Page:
Humpty Dumpty

related topics
{god, call, give}
{language, word, form}
{film, series, show}
{war, force, army}
{law, state, case}
{album, band, music}
{build, building, house}
{food, make, wine}
{car, race, vehicle}
{town, population, incorporate}

Humpty Dumpty is a character in an English language nursery rhyme, probably originally a riddle and one of the best known in the English-speaking world.[1] He is typically portrayed as an egg and has appeared or been referred to in a large number of works of literature and popular culture. The rhyme has a Roud Folk Song Index number of 13026.

Contents

Lyrics

The most common modern text is:

Humpty Dumpty sat on a wall,
Humpty Dumpty had a great fall.
All the king's horses and all the king's men
Couldn't put Humpty together again.[1]

Origins

The rhyme does not explicitly state that the subject is an egg because it probably was originally posed as a riddle.[1] The earliest known version is in a manuscript addition to a copy of Mother Goose's Melody published in 1803, which has the modern version with a different last line: "Could not set Humpty Dumpty up again".[1] It was first published in 1810 in a version of Gammer Gurton's Garland as:

Humpty Dumpty sate [sic] on a wall,
Humpti Dumpti [sic] had a great fall;
Threescore men and threescore more,
Cannot place Humpty dumpty as he was before.[2]

According to the Oxford English Dictionary the term "humpty dumpty" referred to a drink of brandy boiled with ale in the seventeenth century.[1] The riddle probably exploited, for misdirection, the fact that "humpty dumpty" was also eighteenth-century reduplicative slang for a short and clumsy person.[3] The riddle may depend on the assumption that, whereas a clumsy person falling off a wall might not be irreparably damaged, an egg would be.[1] The rhyme is no longer posed as a riddle, since the answer is now so well known.[1] Similar riddles have been recorded by folklorists in other languages, such as "Boule Boule" in French, or "Lille Trille" in Swedish and Norwegian; though none is as widely known as Humpty Dumpty is in English.[1]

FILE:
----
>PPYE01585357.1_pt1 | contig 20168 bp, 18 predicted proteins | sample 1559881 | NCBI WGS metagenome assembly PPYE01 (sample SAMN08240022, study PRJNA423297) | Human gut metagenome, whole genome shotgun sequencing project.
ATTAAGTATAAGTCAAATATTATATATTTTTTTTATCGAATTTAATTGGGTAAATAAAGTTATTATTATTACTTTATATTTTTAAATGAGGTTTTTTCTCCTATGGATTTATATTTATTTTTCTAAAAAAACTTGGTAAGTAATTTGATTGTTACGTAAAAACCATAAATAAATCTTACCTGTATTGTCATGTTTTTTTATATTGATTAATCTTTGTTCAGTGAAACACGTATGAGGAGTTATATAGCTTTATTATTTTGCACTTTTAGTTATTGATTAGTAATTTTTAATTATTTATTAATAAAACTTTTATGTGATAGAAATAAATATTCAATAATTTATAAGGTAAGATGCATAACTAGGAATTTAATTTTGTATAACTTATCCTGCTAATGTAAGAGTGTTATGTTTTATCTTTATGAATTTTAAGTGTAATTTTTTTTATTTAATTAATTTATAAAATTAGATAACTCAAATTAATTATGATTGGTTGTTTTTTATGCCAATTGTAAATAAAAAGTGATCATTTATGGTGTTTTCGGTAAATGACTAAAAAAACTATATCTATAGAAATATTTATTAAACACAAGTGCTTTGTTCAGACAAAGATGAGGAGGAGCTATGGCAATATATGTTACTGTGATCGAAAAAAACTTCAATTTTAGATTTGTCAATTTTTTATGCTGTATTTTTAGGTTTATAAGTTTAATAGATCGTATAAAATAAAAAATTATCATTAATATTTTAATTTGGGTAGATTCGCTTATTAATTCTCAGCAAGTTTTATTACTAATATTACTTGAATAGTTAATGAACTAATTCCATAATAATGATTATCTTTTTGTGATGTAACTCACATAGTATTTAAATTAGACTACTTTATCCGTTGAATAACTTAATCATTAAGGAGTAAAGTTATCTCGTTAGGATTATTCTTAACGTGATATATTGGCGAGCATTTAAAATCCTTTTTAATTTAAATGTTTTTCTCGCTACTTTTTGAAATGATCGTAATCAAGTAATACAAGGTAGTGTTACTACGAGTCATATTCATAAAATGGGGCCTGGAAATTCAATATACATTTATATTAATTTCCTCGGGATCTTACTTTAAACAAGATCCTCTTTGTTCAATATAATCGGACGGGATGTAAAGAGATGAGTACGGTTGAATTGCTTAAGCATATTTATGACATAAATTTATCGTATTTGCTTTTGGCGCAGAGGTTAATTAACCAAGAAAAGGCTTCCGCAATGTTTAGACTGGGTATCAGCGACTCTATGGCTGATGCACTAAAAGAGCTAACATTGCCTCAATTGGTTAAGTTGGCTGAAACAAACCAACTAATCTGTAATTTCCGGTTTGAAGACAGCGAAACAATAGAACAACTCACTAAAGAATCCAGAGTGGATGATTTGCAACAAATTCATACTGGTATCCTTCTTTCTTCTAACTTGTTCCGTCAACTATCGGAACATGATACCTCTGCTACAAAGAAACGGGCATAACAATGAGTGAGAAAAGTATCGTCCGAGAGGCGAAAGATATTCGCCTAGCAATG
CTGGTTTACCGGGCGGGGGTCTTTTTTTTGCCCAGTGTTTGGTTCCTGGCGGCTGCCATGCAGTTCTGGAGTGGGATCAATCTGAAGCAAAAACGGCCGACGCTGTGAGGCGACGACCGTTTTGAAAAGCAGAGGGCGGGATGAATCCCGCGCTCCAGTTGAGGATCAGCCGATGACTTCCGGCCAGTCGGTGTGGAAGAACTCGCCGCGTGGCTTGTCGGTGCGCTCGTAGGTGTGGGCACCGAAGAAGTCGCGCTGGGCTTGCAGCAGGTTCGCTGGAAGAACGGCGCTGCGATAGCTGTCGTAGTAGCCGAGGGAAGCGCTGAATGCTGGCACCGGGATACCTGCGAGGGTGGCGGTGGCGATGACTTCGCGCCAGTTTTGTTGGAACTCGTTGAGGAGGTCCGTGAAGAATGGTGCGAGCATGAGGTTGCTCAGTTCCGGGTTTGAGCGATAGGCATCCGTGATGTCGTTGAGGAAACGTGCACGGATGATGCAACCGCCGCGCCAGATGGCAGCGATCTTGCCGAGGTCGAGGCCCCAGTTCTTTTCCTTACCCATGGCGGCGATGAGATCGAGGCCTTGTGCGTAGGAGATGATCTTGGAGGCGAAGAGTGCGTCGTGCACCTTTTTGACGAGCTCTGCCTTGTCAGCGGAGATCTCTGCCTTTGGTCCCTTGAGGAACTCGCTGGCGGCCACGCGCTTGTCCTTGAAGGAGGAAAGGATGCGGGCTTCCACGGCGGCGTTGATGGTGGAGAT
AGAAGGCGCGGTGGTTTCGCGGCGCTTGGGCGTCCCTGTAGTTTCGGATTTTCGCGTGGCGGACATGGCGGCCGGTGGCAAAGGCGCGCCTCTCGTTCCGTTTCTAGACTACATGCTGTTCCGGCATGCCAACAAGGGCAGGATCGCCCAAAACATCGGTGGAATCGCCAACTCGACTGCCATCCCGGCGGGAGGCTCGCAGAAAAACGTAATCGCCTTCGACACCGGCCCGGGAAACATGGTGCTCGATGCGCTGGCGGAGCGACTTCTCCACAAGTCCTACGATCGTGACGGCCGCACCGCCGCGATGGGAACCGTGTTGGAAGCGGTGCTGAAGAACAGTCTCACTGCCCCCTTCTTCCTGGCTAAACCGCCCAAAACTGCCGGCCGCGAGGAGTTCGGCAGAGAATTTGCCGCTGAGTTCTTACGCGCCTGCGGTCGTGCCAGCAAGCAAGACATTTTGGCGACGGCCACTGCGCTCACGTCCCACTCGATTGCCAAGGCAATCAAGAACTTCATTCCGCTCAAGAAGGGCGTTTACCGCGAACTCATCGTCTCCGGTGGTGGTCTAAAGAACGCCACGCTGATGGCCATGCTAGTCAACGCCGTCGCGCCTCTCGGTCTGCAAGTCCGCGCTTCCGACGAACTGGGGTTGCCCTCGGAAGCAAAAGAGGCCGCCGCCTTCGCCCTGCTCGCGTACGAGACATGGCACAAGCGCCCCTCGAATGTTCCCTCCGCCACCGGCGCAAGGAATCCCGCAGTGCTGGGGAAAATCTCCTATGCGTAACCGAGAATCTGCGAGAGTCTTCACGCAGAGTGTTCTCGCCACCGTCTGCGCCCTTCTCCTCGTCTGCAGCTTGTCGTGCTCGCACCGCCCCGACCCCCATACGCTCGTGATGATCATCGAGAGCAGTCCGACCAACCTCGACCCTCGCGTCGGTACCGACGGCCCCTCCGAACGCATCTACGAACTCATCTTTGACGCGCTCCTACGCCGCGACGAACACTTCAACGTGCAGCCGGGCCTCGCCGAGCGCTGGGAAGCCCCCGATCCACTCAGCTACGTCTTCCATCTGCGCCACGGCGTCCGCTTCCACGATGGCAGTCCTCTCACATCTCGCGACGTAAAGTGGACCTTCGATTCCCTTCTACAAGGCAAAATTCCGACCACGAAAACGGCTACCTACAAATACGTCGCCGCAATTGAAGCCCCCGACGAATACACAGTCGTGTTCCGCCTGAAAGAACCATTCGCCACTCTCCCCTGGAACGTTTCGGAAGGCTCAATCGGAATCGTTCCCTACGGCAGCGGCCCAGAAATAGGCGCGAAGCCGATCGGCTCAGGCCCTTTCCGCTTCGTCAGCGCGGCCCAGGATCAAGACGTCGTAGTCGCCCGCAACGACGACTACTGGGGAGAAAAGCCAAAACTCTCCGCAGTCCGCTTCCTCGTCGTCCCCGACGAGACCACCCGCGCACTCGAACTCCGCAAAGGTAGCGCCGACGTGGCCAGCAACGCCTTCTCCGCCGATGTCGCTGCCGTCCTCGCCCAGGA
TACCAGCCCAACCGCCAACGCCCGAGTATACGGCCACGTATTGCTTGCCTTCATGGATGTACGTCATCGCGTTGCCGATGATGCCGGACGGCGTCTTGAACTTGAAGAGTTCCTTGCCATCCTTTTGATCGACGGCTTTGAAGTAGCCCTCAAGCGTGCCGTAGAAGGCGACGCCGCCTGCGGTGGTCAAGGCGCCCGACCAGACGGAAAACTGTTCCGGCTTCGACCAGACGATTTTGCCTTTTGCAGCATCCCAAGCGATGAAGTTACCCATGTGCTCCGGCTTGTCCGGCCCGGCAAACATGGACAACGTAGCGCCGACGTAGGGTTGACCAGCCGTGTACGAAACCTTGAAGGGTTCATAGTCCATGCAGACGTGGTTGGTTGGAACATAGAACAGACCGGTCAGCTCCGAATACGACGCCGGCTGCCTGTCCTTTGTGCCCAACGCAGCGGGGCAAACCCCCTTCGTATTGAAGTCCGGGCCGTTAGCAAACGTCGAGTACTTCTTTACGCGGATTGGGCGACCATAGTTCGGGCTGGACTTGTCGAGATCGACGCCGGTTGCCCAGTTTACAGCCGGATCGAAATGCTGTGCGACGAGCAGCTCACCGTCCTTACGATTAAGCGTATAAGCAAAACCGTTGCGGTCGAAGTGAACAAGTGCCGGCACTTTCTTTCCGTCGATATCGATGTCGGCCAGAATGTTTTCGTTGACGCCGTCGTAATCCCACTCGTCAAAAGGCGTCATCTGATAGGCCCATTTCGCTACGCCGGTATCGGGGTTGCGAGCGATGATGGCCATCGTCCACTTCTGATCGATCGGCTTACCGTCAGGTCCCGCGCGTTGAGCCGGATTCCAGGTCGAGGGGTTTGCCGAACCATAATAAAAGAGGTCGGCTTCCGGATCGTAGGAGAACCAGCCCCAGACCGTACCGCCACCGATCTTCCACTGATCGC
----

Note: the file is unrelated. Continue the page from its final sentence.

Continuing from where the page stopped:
Full article ▸

related documents
Mammon
Ask and Embla
Orcus
Aos Sí
Duamutef
Enyalius
Einherjar
Stormbringer
Brigid
Ancient of Days
Vamana
Triptolemus
Laocoön
Samuel (Bible)
Book of Numbers
Mares of Diomedes
Ahalya
Arion
Gigantes
Isaiah
Epigram
Book of Nahum
Vayu
Niobe
Forseti
Mictlantecuhtli
Wepwawet
Bes
Maponos
Igbo mythology